Top 11 Hard-Won Lessons We’ve Learned about AWS Auto Scaling
Auto scaling, as we know today, is one of the most powerful tools leveraging the elasticity feature of public cloud – Amazon Web Services (AWS). Its ability to improve the availability of an application or a service, while still keeping cloud infrastructure costs under check, has been applauded by many enterprises across verticals, be it fleet management services or NASA’s research base.
However, at times, AWS Auto Scaling can be a double-edged sword. For the reason that, it introduces higher level complexity in the technology architecture and daily operations management. Without the proper configuration and testing, it might do more harm than good. Even so, all these challenges can be nullified with few precautions. To this end, we’ve collated few lessons we learned over a period – to help you make the most of Auto Scaling capabilities on AWS.
Use Auto Scaling, whether your application is stateful or dynamic
There is a myth among many AWS users that AWS Auto Scaling is hard to use and not so useful with stateful applications. However, the fact is that it is not hard to use. You can get started in minutes, with few precautionary measures like using sticky sessions, keeping provisioning time to minimum, etc. Plus, AWS Auto Scaling helps monitor the instances and heals them if they become unhealthy.
Here’s how: Once the Auto Scaling is activated, it automatically creates an Auto Scaling Group, and provisions the instances accordingly behind the load balancer. This maintains the performance of the application. In addition, Auto Scaling’s Rebalance feature ensures that your capacity is automatically distributed among several availability zone to maximize the resilience of the application. So, whether your application is stateful or dynamic, AWS Auto Scaling helps maintain its performance irrespective of compute capacity demands.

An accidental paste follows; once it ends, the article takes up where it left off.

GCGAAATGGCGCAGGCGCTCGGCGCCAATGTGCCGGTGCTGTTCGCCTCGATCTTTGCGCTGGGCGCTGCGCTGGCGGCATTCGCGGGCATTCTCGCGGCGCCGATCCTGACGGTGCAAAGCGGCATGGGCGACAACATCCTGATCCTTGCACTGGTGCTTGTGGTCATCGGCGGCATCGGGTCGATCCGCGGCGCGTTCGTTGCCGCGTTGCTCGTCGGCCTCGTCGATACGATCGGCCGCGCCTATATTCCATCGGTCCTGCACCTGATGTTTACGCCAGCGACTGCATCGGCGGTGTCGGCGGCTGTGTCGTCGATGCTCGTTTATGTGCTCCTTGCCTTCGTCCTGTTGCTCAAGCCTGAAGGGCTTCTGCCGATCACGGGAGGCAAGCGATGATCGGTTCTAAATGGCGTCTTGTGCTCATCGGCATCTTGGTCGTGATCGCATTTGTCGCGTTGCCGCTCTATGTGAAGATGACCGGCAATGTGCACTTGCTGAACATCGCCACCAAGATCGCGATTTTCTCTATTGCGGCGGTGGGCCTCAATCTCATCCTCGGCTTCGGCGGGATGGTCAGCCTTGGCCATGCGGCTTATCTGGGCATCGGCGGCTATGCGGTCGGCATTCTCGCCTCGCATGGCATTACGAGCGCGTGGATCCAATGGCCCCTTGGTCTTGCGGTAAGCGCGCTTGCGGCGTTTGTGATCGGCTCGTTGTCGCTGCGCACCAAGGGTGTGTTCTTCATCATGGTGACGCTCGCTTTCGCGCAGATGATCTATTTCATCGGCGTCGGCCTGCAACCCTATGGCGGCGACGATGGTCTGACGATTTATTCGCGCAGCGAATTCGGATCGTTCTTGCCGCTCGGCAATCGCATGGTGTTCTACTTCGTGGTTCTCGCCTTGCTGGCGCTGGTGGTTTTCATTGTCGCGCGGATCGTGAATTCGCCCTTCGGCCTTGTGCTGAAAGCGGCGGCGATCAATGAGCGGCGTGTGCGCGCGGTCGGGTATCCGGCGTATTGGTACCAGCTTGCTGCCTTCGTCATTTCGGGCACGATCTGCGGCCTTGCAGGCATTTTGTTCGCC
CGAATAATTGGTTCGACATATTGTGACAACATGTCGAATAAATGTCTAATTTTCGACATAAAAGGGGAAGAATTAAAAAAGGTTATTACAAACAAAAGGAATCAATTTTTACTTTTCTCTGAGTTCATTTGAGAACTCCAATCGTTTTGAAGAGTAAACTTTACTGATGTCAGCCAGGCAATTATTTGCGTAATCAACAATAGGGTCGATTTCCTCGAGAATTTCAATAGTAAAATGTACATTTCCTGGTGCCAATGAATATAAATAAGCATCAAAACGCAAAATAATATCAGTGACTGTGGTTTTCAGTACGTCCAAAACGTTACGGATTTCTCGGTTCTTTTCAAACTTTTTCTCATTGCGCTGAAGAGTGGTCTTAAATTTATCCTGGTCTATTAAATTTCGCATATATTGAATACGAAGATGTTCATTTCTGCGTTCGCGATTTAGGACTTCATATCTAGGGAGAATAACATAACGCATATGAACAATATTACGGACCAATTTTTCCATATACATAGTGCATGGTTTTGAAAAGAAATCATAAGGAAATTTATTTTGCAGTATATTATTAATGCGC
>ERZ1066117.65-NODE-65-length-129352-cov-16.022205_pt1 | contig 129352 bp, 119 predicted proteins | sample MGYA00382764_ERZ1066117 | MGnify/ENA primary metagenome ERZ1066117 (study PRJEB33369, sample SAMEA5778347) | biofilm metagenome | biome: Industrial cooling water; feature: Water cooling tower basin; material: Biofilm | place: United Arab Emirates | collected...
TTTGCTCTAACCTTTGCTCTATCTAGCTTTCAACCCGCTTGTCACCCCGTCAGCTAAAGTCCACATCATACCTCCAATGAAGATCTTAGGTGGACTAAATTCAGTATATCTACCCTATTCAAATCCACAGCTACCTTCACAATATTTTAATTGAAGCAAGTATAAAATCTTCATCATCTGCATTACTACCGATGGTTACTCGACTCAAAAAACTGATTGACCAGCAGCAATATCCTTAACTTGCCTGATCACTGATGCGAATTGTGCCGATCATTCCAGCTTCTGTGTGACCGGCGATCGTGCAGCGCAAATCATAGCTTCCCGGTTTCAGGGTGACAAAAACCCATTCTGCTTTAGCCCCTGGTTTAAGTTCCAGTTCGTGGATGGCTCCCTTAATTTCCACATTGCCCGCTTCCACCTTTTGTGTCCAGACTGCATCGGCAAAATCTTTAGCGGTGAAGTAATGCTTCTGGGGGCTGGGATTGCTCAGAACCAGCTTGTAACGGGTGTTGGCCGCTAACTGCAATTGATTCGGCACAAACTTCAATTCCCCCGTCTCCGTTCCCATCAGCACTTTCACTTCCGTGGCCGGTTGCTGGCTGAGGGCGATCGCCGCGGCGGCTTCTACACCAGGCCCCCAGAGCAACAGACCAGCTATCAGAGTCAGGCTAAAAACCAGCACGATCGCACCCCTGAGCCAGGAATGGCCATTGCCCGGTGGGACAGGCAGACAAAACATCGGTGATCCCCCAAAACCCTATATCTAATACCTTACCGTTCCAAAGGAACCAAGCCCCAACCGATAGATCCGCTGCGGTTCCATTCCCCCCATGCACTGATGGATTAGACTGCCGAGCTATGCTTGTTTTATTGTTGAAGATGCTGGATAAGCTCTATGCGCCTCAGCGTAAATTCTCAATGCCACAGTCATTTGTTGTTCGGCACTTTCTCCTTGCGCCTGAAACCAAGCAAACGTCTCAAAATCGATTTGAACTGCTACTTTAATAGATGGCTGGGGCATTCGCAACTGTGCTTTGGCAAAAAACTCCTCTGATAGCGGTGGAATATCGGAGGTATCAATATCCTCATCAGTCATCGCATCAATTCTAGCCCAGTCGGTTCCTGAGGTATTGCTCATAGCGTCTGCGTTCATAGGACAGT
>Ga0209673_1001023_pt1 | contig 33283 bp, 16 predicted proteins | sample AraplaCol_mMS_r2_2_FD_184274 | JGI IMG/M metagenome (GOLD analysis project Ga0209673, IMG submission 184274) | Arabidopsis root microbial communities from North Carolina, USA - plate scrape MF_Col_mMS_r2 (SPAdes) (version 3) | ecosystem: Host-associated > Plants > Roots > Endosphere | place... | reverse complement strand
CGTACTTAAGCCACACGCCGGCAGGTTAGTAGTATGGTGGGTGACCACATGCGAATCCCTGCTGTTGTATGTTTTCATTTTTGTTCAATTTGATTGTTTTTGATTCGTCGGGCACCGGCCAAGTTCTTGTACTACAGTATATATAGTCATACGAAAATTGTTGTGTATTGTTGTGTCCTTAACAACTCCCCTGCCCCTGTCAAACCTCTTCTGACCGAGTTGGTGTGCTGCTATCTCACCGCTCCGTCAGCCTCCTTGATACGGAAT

Identify the metrics that impact the performance, during capacity planning
Identify the metrics for the constraining resources, like CPU utilization, memory utilization, of an application. By doing so, it will help track how the resources are impacting the performance of the application. And the result of this analysis will provide the threshold values that will help scale up and scale down the resources perfectly.
Configure AWS CloudWatch to track the identified metrics
The best way forward is to configure Auto Scaling with AWS CloudWatch so that you can fetch these metrics, as and when needed. Using CloudWatch, you can track the metrics in real-time. CloudWatch can be configured to launch the provisioning of an auto scaling group based on the state of a particular metric.
Understand functionality of Auto Scaling Groups while using Dynamic Auto Scaling
The resource configurations have to be specified in Auto Scaling groups feature provided by AWS. Auto scaling groups would also include rules defining circumstances under which the resources will be launched dynamically. AWS allows assigning the of autoscale groups to the Elastic Load Balancers (ELBs) so that the requests coming to the load balancers are routed to the newly deployed resources whenever they are commissioned.
Use Custom Metrics for Complex Auto Scaling Policies